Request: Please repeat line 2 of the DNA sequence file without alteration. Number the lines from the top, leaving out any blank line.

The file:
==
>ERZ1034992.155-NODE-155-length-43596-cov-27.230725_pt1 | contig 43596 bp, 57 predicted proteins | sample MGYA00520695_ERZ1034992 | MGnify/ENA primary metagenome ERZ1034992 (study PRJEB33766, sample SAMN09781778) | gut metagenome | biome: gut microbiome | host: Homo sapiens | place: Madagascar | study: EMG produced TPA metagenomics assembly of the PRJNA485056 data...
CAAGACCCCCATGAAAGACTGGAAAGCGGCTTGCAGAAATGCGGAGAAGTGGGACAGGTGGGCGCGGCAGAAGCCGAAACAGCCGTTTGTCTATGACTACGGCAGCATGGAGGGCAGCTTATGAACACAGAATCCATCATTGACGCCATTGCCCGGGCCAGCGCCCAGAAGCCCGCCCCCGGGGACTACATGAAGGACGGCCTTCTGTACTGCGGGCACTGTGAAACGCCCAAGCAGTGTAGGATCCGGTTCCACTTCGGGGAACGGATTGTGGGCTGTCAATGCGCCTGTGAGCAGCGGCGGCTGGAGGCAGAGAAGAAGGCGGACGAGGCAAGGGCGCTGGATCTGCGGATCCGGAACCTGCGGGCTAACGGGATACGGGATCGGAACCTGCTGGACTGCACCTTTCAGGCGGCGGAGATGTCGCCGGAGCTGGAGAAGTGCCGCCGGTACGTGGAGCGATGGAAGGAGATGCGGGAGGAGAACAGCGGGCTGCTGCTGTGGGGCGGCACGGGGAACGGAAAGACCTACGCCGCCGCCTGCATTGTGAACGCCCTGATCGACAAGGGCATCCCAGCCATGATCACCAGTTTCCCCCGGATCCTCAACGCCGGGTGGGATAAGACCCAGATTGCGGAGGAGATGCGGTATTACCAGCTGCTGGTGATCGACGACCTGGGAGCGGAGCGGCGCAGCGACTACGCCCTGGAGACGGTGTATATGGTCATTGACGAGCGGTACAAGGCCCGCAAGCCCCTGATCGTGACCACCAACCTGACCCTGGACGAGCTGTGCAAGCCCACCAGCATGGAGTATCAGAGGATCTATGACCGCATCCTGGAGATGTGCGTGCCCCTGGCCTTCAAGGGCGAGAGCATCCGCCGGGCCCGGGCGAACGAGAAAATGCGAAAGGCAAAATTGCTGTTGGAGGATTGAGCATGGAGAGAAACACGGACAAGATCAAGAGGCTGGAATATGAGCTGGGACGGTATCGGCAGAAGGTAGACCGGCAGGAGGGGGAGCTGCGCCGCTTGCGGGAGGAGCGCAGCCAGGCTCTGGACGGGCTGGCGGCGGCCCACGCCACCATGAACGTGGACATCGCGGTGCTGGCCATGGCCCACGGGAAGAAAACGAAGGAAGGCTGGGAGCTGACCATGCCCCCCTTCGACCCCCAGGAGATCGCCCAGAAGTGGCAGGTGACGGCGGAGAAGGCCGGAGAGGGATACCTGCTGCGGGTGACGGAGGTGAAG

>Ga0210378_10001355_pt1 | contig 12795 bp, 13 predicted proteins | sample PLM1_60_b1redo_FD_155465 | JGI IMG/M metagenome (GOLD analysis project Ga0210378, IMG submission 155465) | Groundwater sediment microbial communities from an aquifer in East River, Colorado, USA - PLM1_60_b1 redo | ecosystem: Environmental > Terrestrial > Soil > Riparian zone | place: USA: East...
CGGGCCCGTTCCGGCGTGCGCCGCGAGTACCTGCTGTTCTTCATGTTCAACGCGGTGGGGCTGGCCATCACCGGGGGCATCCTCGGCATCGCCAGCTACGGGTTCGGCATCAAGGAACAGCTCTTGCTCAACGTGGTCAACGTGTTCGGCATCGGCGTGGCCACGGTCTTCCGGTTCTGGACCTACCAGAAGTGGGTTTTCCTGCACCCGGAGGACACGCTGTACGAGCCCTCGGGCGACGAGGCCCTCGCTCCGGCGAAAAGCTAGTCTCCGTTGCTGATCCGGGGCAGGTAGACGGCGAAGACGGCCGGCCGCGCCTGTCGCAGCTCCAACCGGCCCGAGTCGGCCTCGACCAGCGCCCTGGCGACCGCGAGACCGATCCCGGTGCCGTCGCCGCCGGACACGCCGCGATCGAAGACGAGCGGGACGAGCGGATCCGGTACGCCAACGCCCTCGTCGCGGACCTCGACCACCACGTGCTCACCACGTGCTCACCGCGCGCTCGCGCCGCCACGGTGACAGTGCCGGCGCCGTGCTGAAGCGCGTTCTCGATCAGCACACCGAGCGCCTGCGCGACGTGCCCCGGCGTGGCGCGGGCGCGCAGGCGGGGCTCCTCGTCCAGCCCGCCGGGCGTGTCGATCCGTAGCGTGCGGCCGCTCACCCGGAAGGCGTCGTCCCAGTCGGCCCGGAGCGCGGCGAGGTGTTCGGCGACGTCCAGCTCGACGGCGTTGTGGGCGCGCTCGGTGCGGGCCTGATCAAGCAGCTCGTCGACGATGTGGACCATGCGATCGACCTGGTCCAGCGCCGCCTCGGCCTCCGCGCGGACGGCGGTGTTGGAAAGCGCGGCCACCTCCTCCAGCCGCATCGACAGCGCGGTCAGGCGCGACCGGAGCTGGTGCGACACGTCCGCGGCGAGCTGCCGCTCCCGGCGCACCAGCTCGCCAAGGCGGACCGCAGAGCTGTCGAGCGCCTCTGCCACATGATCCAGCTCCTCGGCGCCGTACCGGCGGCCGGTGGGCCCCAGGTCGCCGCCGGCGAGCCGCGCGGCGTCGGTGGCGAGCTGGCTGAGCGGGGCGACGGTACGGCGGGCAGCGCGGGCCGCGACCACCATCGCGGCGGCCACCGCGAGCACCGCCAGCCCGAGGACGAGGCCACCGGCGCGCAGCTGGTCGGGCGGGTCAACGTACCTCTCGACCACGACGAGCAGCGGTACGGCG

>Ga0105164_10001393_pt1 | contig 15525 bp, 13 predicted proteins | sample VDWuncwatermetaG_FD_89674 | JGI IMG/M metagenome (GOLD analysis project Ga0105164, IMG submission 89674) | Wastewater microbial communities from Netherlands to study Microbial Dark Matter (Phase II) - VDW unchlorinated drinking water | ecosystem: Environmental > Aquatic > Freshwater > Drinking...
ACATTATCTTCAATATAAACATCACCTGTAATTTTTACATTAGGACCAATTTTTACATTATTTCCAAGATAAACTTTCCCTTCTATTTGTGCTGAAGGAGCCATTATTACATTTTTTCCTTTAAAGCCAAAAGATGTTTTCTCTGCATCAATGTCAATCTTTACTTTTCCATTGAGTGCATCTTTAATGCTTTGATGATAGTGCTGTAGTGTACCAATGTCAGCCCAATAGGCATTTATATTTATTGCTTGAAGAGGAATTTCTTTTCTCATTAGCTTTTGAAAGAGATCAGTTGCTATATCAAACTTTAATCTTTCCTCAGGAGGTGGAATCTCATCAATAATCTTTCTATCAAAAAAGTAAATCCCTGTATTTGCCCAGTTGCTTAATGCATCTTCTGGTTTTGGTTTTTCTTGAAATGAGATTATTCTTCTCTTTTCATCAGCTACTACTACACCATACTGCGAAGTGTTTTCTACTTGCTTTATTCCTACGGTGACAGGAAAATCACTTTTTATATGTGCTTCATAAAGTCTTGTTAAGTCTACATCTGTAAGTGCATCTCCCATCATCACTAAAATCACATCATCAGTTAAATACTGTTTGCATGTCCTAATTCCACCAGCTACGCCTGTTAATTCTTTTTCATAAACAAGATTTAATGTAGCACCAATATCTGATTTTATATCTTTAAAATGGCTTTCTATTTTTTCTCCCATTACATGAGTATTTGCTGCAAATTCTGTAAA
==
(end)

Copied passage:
CAAGACCCCCATGAAAGACTGGAAAGCGGCTTGCAGAAATGCGGAGAAGTGGGACAGGTGGGCGCGGCAGAAGCCGAAACAGCCGTTTGTCTATGACTACGGCAGCATGGAGGGCAGCTTATGAACACAGAATCCATCATTGACGCCATTGCCCGGGCCAGCGCCCAGAAGCCCGCCCCCGGGGACTACATGAAGGACGGCCTTCTGTACTGCGGGCACTGTGAAACGCCCAAGCAGTGTAGGATCCGGTTCCACTTCGGGGAACGGATTGTGGGCTGTCAATGCGCCTGTGAGCAGCGGCGGCTGGAGGCAGAGAAGAAGGCGGACGAGGCAAGGGCGCTGGATCTGCGGATCCGGAACCTGCGGGCTAACGGGATACGGGATCGGAACCTGCTGGACTGCACCTTTCAGGCGGCGGAGATGTCGCCGGAGCTGGAGAAGTGCCGCCGGTACGTGGAGCGATGGAAGGAGATGCGGGAGGAGAACAGCGGGCTGCTGCTGTGGGGCGGCACGGGGAACGGAAAGACCTACGCCGCCGCCTGCATTGTGAACGCCCTGATCGACAAGGGCATCCCAGCCATGATCACCAGTTTCCCCCGGATCCTCAACGCCGGGTGGGATAAGACCCAGATTGCGGAGGAGATGCGGTATTACCAGCTGCTGGTGATCGACGACCTGGGAGCGGAGCGGCGCAGCGACTACGCCCTGGAGACGGTGTATATGGTCATTGACGAGCGGTACAAGGCCCGCAAGCCCCTGATCGTGACCACCAACCTGACCCTGGACGAGCTGTGCAAGCCCACCAGCATGGAGTATCAGAGGATCTATGACCGCATCCTGGAGATGTGCGTGCCCCTGGCCTTCAAGGGCGAGAGCATCCGCCGGGCCCGGGCGAACGAGAAAATGCGAAAGGCAAAATTGCTGTTGGAGGATTGAGCATGGAGAGAAACACGGACAAGATCAAGAGGCTGGAATATGAGCTGGGACGGTATCGGCAGAAGGTAGACCGGCAGGAGGGGGAGCTGCGCCGCTTGCGGGAGGAGCGCAGCCAGGCTCTGGACGGGCTGGCGGCGGCCCACGCCACCATGAACGTGGACATCGCGGTGCTGGCCATGGCCCACGGGAAGAAAACGAAGGAAGGCTGGGAGCTGACCATGCCCCCCTTCGACCCCCAGGAGATCGCCCAGAAGTGGCAGGTGACGGCGGAGAAGGCCGGAGAGGGATACCTGCTGCGGGTGACGGAGGTGAAG